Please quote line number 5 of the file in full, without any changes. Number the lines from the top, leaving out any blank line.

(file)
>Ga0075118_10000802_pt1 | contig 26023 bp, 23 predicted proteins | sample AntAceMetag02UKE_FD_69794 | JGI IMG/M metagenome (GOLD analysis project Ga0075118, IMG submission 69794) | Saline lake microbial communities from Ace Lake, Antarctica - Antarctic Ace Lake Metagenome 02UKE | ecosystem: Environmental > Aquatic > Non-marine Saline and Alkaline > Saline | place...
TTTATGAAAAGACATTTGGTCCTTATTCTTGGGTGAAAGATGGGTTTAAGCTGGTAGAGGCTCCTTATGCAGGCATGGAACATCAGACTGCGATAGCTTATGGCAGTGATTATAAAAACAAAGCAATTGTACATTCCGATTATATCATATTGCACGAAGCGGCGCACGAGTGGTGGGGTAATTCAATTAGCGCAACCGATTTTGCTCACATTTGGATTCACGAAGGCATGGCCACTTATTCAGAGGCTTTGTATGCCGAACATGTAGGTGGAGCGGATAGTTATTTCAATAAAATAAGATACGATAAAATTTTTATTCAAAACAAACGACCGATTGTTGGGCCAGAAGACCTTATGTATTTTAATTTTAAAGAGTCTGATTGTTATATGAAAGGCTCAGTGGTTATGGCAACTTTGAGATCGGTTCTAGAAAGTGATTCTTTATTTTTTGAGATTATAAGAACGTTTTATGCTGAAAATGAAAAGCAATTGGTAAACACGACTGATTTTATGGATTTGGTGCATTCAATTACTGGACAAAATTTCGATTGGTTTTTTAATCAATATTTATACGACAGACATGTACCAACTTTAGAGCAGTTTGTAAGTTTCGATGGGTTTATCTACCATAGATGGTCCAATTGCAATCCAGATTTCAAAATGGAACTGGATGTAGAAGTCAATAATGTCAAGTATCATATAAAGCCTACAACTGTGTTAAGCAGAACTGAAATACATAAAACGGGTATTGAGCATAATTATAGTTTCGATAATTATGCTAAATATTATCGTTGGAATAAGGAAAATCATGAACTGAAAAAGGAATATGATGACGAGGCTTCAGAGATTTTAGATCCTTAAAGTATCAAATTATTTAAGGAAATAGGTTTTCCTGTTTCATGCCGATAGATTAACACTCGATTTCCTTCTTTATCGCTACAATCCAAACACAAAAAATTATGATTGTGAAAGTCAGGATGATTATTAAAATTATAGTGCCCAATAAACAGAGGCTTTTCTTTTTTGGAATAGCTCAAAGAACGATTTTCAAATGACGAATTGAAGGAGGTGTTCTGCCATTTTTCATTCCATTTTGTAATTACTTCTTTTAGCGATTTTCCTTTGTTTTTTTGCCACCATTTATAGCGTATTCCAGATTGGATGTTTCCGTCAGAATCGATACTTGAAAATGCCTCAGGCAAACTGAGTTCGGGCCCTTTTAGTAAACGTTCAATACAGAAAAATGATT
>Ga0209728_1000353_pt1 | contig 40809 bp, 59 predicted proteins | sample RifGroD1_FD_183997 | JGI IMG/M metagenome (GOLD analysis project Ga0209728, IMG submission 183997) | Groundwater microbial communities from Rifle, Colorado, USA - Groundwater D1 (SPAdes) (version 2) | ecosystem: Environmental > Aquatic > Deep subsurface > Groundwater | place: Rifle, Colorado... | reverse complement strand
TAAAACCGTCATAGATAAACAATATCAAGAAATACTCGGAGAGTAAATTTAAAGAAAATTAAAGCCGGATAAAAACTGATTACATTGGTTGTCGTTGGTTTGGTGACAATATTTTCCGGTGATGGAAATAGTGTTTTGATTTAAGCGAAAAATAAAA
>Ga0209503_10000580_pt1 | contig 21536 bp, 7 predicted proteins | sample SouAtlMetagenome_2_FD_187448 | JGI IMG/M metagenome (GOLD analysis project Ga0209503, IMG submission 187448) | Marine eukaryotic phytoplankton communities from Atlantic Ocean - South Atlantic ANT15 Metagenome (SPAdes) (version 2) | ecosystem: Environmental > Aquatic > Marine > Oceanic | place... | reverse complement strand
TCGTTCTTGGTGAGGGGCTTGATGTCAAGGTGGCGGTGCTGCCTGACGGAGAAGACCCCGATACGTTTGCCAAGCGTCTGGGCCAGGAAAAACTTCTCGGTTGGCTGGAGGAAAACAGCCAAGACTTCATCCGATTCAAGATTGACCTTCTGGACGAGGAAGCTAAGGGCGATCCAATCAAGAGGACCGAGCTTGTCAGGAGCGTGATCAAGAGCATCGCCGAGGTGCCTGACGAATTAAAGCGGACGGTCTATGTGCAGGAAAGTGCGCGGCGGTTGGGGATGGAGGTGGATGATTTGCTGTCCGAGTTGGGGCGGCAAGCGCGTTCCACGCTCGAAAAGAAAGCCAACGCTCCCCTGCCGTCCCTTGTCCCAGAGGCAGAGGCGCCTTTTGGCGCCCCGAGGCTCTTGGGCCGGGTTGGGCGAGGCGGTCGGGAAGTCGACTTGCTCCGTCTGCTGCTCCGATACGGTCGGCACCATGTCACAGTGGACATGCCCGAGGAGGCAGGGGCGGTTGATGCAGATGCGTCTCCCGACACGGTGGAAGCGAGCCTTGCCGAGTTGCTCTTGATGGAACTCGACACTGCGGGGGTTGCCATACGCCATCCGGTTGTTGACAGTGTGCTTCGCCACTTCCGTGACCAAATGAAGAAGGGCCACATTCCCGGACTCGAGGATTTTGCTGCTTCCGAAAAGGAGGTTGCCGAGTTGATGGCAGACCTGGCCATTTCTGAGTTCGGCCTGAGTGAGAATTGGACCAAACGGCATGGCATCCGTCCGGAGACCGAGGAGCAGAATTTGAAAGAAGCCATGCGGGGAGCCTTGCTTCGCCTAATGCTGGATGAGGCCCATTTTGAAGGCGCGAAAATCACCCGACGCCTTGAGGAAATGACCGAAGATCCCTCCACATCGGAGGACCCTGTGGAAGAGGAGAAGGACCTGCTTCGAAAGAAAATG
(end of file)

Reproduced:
>Ga0209503_10000580_pt1 | contig 21536 bp, 7 predicted proteins | sample SouAtlMetagenome_2_FD_187448 | JGI IMG/M metagenome (GOLD analysis project Ga0209503, IMG submission 187448) | Marine eukaryotic phytoplankton communities from Atlantic Ocean - South Atlantic ANT15 Metagenome (SPAdes) (version 2) | ecosystem: Environmental > Aquatic > Marine > Oceanic | place... | reverse complement strand